Love for the church – as the source of hope – and love from the church. Because, as the life of Bennington showed us, we can’t count on people to get it right. So we need Jesus to guide our steps.


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A new heart for baby

by Rachel Tan | 21 July 2017, 4:53 PM

“There’s something wrong with your baby’s heart.”

In 2014, 22 weeks into my pregnancy, a routine ultrasound revealed severe anomalies in the baby’s heart. A rare congenital heart defect called transposition of the great arteries meant that her heart was incompatible with life.

My husband Ivan and I sought a second opinion the very same day, but the doctors all drew the same conclusions: Children born with such heart defects don’t usually live very long.

In my baby’s case, the corrective action would likely be a series of very risky, very expensive open heart surgeries, spread out over a lifetime.

“You’ll have to consider your options carefully,” the doctor said. “You can also choose to terminate the pregnancy now.”

I remember going to bed that night blanketed in grief. Something that gave us so much joy and pride was now the source of pain, anger and confusion. My husband held me and we cried and we prayed.

I was a writer by profession, and prided myself on being a wordsmith, but that night I could barely find the vocabulary to say anything to God.

I pleaded, and promised, and committed my faith, but in my heart the only words I truly had were: “God, why?”

Long after Ivan fell asleep, I lay with my face pressed into a damp pillow, crying for the child we had not yet lost.

I dreaded going to church. I was afraid of having to explain, to see pitying looks, and I was also afraid of having to pretend like my world wasn’t shattered.

In the days after that, we spoke to our parents and mentors and met our church pastors. I was brought up in a strong Christian home and I knew in my mind that abortion was wrong. But when push came to shove, I wavered. We went for the mandatory abortion counselling at the hospital to keep our options open.

The first Sunday after the diagnosis, I dreaded going to church. I was afraid of having to explain, to see pitying looks, and I was also afraid of having to pretend like my world wasn’t shattered.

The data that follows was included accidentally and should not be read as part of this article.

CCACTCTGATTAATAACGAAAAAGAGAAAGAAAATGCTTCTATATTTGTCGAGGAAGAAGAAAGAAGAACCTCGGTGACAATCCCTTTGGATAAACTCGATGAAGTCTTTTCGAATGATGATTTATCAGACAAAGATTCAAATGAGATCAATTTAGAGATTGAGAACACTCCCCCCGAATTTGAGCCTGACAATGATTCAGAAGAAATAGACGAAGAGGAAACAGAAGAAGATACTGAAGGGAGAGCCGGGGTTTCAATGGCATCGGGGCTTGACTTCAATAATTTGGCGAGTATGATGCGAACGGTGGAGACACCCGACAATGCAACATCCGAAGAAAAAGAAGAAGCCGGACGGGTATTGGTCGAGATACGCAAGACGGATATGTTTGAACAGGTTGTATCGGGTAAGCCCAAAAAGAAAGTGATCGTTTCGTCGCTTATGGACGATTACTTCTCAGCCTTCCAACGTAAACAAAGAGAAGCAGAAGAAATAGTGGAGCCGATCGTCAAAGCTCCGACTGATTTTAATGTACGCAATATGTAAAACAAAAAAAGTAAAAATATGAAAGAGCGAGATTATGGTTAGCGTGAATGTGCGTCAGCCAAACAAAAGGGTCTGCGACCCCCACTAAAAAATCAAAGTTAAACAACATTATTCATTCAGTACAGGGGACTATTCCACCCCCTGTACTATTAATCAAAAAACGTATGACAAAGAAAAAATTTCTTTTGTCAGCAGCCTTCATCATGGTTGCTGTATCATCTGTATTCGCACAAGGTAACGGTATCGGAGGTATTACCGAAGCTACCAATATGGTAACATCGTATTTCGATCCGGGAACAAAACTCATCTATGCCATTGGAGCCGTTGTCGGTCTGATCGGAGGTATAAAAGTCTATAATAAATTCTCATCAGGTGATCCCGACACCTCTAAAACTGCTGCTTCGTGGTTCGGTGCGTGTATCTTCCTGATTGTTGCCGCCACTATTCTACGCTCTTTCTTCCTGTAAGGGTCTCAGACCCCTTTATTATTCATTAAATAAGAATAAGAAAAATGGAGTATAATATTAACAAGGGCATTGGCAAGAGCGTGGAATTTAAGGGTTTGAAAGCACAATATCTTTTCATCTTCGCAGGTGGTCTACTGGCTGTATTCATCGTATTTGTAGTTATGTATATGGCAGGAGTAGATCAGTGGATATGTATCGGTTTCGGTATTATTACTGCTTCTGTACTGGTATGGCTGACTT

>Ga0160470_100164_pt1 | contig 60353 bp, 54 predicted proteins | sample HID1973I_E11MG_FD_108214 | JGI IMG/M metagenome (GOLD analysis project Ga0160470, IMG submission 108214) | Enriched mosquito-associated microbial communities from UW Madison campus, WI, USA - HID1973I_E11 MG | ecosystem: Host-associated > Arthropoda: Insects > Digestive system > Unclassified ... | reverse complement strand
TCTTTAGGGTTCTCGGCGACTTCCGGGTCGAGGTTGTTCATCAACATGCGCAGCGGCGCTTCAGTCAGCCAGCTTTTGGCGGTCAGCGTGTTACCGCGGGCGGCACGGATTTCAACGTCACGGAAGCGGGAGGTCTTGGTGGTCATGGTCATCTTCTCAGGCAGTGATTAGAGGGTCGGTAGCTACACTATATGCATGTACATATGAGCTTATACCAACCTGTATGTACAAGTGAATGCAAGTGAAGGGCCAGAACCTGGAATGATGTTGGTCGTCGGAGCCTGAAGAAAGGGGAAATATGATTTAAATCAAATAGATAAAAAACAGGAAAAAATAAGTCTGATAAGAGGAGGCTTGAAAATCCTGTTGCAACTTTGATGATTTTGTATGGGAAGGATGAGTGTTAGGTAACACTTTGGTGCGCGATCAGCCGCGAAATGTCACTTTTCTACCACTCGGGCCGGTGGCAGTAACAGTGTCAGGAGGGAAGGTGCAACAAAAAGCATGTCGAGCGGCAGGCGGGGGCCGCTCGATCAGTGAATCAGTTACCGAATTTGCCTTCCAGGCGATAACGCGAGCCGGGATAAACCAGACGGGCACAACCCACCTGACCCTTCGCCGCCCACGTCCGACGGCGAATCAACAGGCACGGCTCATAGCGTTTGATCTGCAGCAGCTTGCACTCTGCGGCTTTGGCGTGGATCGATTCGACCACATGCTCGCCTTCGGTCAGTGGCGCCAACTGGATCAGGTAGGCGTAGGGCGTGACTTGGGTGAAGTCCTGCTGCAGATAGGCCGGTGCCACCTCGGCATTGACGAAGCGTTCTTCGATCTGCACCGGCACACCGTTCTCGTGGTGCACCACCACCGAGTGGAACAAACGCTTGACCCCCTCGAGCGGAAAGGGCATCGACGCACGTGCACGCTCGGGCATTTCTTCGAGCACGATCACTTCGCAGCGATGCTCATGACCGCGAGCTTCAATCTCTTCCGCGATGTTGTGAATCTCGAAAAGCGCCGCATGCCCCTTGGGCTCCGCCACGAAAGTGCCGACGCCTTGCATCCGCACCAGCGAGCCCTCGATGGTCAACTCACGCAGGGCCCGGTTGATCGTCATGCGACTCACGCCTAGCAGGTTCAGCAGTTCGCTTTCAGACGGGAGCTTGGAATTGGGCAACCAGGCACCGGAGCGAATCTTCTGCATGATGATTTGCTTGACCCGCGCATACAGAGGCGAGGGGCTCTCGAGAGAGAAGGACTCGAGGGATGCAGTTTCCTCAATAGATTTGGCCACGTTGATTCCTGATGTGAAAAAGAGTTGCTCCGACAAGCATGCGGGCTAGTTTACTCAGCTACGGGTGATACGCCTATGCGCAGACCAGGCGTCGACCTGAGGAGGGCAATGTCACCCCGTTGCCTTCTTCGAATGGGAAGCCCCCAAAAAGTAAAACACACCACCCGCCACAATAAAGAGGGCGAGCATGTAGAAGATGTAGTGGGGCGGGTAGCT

Most of all, I was afraid that I would be too angry with God to worship, and that He would know.

In the midst of it all, hope broke through. This verse in Proverbs 3:5-6 was almost as if God were speaking specifically into our situation. It says: “Trust in the Lord with all your heart, and do not lean on your own understanding, in all your ways acknowledge him and he will make straight your paths”.

I always thought those people who still praised God in adversity and personal crises were so heroic, like the guy who wrote It Is Well With My Soul after his whole family died, or the Hillsong worship leader who led Desert Song after her miscarriage.

But that Sunday, when it finally came my turn, I realised that it’s not hard or heroic to turn to God when He is all the hope you have left. It’s desperation, and it leaves you broken and humbled.

I sang-sobbed my way through the words of Kari Jobe’s You Are Good, my mouth declaring the kindness and goodness and mercy of God, trusting that my heart would soon follow.

Against all odds, Johanna was born in April 2014 with a team of doctors waiting on standby in case she needed immediate intervention. But by God’s grace, some other accompanying “defects” also allowed her heart to function well enough to postpone surgery till she was bigger and the procedure less risky.

Johanna has had two heart surgeries since, and each time – when we were gripped by the fear of losing her – God reminded us to trust Him as we read His word.

“This illness does not lead to death. It is for the glory of God, so that the Son of God may be glorified through it.” (John 11:4)

“But for you who fear my name, the sun of righteousness shall rise with HEALING in its wings.” (Malachi 4:2)

These verses gave us tremendous courage each time we had to hand our precious child over to the surgeons, and hope during the long nights we stayed up listening to the beeping of life-support machines in the ICU.

Indeed, God has been faithful in not only preserving her life, but blessing our family with life so abundant in a way we didn’t think was going to be possible when we first received her diagnosis.

Rachel, husband Ivan, and their children Johanna and Emma.

Sometimes pain has no good answers this side of eternity, but we have come to know the Good Shepherd. The one who has laid down his life, the one who leads and guides us to green pastures, stills waters and even through the darkest valleys of life.

The Lord is my shepherd; I shall not want.
He makes me lie down in green pastures.
He leads me beside still waters. He restores my soul.
He leads me in paths of righteousness for his name’s sake.